Trucks, cars, highways, landscape, good writing.
"You cannot travel on the path, before you have become the Path itself."
Yes, the road.
Eagle Nest, New Mexico. “People like to drive because driving is actually and symbolically an almost perfect mechanism for escape…there is probably no human being who does not have troubles, real or imagined, from which he at times feels the need to flee.” George R. Stewart.
We own a 1975 GMC Sierra Grande 15 in Maine and a 1986 Chevrolet Custom Deluxe 10 in West Texas. Also a pair of 1997 Volvo 850 wagons. Average age in the fleet is 28 years--we're recycling. I've published 3 novels: THE LAW OF DREAMS (2006), THE O'BRIENS (2012), and CARRY ME (2016). Also 2 short story collections: NIGHT DRIVING(1987) and TRAVELLING LIGHT (2013). More of my literary life is at www.peterbehrens.org I was a Fellow at the Netherlands Institute for Advanced Study for 2012-13. I'm an adjunct professor at Colorado College and in the MFA program at Queens University of Charlotte. In 2015-16 I was a Fellow at Harvard University's Radcliffe Institute for Advanced Study. The Autoliterate office is in Car Talk Plaza in Harvard Square, 2 floors above Dewey Cheatem & Howe. SUBSCRIBE TO THE AUTOLITERATE DAILY EMAIL by hitting the button to the right.
I'm on the road through eastern Canada, on a book tour, doing interviews and readings, and signing copies of my new novel THE O'Briens, whose official publication date in Canada is tomorrow, July 9. ((Pub. date in the US (Pantheon) is March 2012)) Charles Foran has just published a review on the National Post website:
His remarkable debut novel, The Law of Dreams, published in 2006 when the author was 52, told a harrowing tale of potato famine Ireland and coffin-ship ...
It surprises some people I meet on the tour that Autoliterate isn’t about books, or the literary life. Instead its subjects are “trucks, cars, highways”, and the aesthetics of these things.
One of the reasons it’s not a book blog is there are so many good ones already out there. I started Autoliterate soon after reading Everyday Aesthetics by Yuriko Saito, who makes the point that everyday aesthetic experiences and concerns occupy a large part of our life. Because of their mundane nature, we tend not to pay much attention to these, let alone examine their significance. We usually only apply the aesthetic discourse to art.
Why not explore the aesthetics of everyday things, especially things as dominant and powerful as trucks, cars, and highways?
That’s what autoliterate has been trying to do.
A note on style. When I write the blog I find myself using the royal “we”, which some people find tiresome. I never minded it, and still regret the New Yorker dropping it. These days Talk of the Town pieces are signed, and runneth over with writerly reputation, ambition, and personality. I prefer the anonymous cloak of that we.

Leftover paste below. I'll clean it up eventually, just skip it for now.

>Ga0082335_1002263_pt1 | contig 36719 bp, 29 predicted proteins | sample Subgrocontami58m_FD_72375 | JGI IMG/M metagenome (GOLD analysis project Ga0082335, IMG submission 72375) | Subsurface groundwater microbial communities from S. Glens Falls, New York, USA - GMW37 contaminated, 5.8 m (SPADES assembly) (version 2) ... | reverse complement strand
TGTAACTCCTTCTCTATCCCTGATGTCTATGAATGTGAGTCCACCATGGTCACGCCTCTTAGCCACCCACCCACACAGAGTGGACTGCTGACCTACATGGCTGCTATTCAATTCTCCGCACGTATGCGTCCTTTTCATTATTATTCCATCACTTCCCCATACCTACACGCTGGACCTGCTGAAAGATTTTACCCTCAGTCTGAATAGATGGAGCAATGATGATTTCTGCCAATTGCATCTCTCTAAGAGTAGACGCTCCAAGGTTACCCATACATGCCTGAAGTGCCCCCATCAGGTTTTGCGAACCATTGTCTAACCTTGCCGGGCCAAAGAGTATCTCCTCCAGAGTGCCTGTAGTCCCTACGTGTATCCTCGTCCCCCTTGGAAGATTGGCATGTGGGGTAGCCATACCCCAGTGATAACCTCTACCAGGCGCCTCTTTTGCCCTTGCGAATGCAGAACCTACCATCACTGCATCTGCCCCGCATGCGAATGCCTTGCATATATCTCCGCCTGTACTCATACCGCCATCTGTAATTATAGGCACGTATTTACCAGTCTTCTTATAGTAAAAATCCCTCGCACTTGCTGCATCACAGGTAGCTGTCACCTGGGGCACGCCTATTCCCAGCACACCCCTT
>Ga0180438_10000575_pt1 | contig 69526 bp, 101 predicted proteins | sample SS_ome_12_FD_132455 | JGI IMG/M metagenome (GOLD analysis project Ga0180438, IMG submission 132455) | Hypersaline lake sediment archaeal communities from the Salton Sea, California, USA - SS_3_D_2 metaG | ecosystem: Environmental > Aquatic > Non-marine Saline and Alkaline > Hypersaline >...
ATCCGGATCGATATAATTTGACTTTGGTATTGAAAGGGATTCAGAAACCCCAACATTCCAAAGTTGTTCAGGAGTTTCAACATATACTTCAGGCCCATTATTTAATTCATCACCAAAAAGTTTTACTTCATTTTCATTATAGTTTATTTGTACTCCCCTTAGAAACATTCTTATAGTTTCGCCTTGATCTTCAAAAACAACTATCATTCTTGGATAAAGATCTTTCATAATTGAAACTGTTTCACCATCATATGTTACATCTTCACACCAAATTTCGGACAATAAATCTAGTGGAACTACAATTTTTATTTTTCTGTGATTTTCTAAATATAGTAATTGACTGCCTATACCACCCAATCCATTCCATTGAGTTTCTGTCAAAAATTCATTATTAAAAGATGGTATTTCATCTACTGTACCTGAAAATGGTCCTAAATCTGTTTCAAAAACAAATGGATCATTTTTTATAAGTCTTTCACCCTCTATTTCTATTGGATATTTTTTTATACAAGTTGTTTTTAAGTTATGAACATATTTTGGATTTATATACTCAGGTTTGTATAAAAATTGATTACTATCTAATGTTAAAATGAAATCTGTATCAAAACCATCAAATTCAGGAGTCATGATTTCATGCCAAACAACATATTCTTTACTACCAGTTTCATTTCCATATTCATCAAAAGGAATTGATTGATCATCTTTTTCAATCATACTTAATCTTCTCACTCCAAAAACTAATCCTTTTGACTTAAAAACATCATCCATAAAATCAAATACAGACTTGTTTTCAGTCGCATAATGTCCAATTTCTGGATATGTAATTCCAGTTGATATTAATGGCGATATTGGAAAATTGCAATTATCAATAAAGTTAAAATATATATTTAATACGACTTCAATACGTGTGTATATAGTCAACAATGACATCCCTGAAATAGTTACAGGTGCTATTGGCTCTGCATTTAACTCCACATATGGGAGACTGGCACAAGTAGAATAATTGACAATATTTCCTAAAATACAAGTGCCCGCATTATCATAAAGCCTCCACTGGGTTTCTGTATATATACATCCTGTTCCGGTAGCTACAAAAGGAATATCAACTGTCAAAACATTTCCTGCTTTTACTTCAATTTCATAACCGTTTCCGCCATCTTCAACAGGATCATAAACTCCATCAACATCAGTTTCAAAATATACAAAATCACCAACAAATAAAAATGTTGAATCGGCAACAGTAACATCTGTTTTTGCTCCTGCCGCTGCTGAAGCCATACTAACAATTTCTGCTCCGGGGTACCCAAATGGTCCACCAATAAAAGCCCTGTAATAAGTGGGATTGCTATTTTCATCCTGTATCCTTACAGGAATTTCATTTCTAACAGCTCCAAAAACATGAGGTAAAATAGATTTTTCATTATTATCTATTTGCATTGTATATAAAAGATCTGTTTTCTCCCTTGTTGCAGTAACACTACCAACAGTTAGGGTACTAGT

I’ve been crazy about old cars and trucks since I was a little boy. When I was five I could tell you the difference between a ’58 and a ’59 Chevy: I don’t know why. There’s an essay, Love Cars , where I try to explore this. My father had a cosmopolitan, urbane, European upbringing. He loved ships and sailboats, but couldn’t have cared less about cars. I grew up in Montreal, not an auto-centric city. In fact, Montreal probably has the highest proportion of non-drivers on the continent, except for Manhattan. Was I acting out rebellion, as a car guy...or was I just a boy-conformist, sniffing the (smoggy) air of the culture at large? I was certainly bored with the European modes of my family's Montreal existence--in our apartment, in our neighborhood. I wanted a taste of that great North American open road. I was happiest on family road trips.
Highway mythology in North American life…I think the shape of the mythology has changed over the decades, and highways now often feel like the bars or walls of a prison. Massive highways rule our landscape now and the roads and the sometimes paranoid men who build them are way too influential. The interstate system has done all sorts of things to America, changed the way we live, in my lifetime. I think we ought to stop building them and I'll be happy when we start tearing them up and sowing the ground with trees, grases, crops--(as long as we don't sow more corn!) However my first major literary crush was Jack Kerouac. The title of my collection of stories was NIGHT DRIVING. Highways as avenues of escape have always had a hold on my imagination, likely going back to infant days, when my family would leave hot, humid, stinky Montreal in midsummer in our 1959 Catalina, and drive over the cool green mountains of New England, to the ocean beaches of southern Maine. But my novels are not much interested in cars: THE LAW OF DREAMS happens in 1847, and many of the crucial scenes in THE O'BRIENS happen on trains. There is a bit of driving over New England mountains in The O'B's, but Autoliterate is the garage where I usually keep my car/truck obsession.
I'm in Nova Scotia at the moment, with the brand-new, just-out novel, and a new camera,. I hope to shoot cars and trucks and roads. I'm in Tatamagouche, N.S. tonight, on the Northumberland Strait. Tomorrow I drive to Sandy Cove, N.S. which is on the Bay of Fundy shore. Details of the tour itinerary and appearances are up here.
BTW, if you want to hear me talk talk about my new novel, this Sunday, July 10, at 8:10 am EDT you can stream an interview I did for CBC Radio. They also post the audio on the program site (http://www.cbc.ca/allinaweekend/) and say it should appear by Sunday, or Monday at the latest.